GDP does not include market transactions that are not reported to the government. The underground economy consists of transactions that are not documented for various reasons. For example, the transactions may be illegal (e.g., drugs) or income may be hidden to avoid taxes or compliance with regulations. Government statisticians do make an attempt to include an estimate of the underground economy's size, but these estimates are not included in GDP.

    The value of nonrenewable natural resources like petroleum, natural gas, coal, and nonfuel minerals extracted from the ground is included in GDP in the products produced from them. But, changes in the availability of resources is ignored in the national accounts. For example, when the Alaskan oil fields fields were developed in the 1970s there was little initial impact on GDP. As oil flowed from the Alaskan fields over the next 30 years GDP has steadily benefited. It could be argued that the real contribution to the welfare of the economy was when the oil fields were first found and developed and we have since then been falsely claiming credit for past efforts. Neither the economic importance of new discoveries nor the gradual depletion of the resource base is recognized. Exploration and development generate new subsoil mineral assets just as investment creates new produced capital assets. Similarly, the extraction of mineral deposits results in the depletion of these assets just as use and time cause produced capital assets to depreciate. GDP accounts include the accumulation (a positive impact) and depreciation (a negative impact) of capital assets, but they do not consider the generation and depletion of subsoil assets. Nonrenewable resources could also be thought of as inventory (discussed later in this chapter). Newly found resources could be recorded as an inventory investment and their value included in GDP. The removal or the resources would then be recorded as inventory disinvestment, which would lower GDP. The problem is that properly accounting for natural resources in the GDP accounts would be very difficult and costly.

    Finally, GDP does not include costs of production that are not paid by firms and thus are not included in market prices. Pollution represents a cost or reduction in social welfare. The operating and capital costs to control or reduce pollution are included in the price of the good or service provided and the total market value of output. However, the pollution that firms are not held responsible for are not reflected in market prices and do not appear in GDP. GDP may grow because of increases in output, but the possible associated increase in pollution is not recognized.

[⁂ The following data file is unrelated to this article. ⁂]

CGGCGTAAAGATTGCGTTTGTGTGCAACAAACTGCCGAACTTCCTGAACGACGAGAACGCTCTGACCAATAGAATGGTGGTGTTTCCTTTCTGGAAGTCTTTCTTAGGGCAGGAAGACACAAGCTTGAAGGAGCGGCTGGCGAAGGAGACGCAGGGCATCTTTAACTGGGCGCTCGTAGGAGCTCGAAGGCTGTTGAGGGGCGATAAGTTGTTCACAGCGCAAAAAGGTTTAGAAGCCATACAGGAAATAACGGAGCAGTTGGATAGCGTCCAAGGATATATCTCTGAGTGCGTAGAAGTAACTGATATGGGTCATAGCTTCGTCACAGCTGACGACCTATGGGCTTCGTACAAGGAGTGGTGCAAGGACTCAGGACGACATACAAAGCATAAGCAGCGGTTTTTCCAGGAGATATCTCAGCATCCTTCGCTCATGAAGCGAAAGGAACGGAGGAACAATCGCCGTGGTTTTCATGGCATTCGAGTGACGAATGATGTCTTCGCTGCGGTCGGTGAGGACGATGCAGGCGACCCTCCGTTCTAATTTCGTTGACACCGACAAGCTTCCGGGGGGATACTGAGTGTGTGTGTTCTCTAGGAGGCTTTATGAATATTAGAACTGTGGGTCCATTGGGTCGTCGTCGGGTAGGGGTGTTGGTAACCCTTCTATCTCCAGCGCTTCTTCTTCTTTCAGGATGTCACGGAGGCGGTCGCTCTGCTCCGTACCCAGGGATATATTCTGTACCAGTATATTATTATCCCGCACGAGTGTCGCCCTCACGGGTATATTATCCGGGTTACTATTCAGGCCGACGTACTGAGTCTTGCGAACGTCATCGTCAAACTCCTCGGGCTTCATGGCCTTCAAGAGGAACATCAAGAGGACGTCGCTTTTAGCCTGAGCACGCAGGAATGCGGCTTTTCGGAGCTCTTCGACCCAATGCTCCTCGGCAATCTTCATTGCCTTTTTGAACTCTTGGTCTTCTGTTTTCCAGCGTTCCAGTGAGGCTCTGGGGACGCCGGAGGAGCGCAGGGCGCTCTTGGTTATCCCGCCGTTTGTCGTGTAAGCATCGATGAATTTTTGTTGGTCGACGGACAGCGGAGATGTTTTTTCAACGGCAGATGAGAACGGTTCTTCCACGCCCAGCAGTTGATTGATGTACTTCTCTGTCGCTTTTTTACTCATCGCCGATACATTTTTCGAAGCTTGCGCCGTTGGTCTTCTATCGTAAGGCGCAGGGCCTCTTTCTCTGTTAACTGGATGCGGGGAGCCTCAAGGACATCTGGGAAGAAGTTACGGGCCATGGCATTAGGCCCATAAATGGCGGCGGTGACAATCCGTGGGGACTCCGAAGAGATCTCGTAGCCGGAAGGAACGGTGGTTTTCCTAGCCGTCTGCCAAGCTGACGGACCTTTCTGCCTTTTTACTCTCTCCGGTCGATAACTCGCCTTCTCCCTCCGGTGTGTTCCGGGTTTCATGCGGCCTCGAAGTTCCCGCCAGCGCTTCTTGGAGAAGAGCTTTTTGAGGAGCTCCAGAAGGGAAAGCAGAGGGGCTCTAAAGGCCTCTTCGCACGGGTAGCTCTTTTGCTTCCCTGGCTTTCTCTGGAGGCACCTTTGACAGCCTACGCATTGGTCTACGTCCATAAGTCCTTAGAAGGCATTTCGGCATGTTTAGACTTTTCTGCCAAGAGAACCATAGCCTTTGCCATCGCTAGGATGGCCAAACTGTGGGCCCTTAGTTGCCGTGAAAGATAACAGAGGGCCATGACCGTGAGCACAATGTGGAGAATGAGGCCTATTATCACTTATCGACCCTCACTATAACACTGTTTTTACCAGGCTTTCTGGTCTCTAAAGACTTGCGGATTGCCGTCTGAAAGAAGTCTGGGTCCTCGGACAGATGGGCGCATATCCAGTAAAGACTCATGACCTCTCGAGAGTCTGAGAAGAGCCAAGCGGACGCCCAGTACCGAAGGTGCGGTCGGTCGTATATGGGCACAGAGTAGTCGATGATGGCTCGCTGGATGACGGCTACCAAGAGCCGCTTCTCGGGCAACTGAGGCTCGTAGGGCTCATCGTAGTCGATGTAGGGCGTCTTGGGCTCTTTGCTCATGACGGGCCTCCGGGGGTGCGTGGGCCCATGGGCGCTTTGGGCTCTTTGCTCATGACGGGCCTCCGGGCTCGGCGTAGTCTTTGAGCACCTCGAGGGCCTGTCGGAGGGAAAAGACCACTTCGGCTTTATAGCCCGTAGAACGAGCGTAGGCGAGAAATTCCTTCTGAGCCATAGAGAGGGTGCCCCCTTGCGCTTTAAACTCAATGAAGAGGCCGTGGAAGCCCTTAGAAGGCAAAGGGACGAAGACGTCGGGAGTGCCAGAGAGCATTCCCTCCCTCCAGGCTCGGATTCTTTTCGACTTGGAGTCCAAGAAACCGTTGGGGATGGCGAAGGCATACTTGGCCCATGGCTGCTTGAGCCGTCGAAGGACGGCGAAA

Not only do these omissions from GDP make it inappropriate as a measure of social welfare, but they also make international comparisons of output unreliable. For example, in developing countries a larger proportion of output may come from unrecorded home production. Other countries may have a much larger underground economy.

    The U.S. Bureau of Economic Analysis is taking steps to address some of these omissions such as nonrenewable resources and pollution by developing the Integrated Environmental and Economic Satellite Accounts.

2. How to Measure GDP - Circular Flow of Income and Expenditures

    There are several ways to measure the value of aggregate (total) economic output. Consider the circular flow of income and expenditures for a very simple economy.

    Figure 4-1. Circular Flow of Income and Expenditures
    Figure 4-1. Circular Flow of Income and Expenditures

    We can measure aggregate output by adding up the total expenditures by households. Then, if we assume that one person's spending is another person's income, an equivalent measure of the value of total output would be the total income reported by individuals. Income would include not only labor income (e.g., wages) but also income to the owners of capital (e.g., stock dividends, rents, etc.). Thus, we have two primary methods for measuring aggregate output:

    1. Expenditures Approach - the amount of spending by the final purchasers of output

    2. Income Approach - incomes received by the suppliers of resources (labor and capital) to the production process

    This simple observation, that expenditures equals income (with certain accounting adjustments discussed below), is very important in the macroeconomic models we will present in upcoming chapters. In particular, we will assume that total output is equivalent to total income, and that the economy is in equilibrium only when total expenditures (aggregate demand) equals total income/output (aggregate supply), i.e., there is no undesired inventory build or draw. If there is a disturbance to expenditures (negative or positive) then production and income must adjust.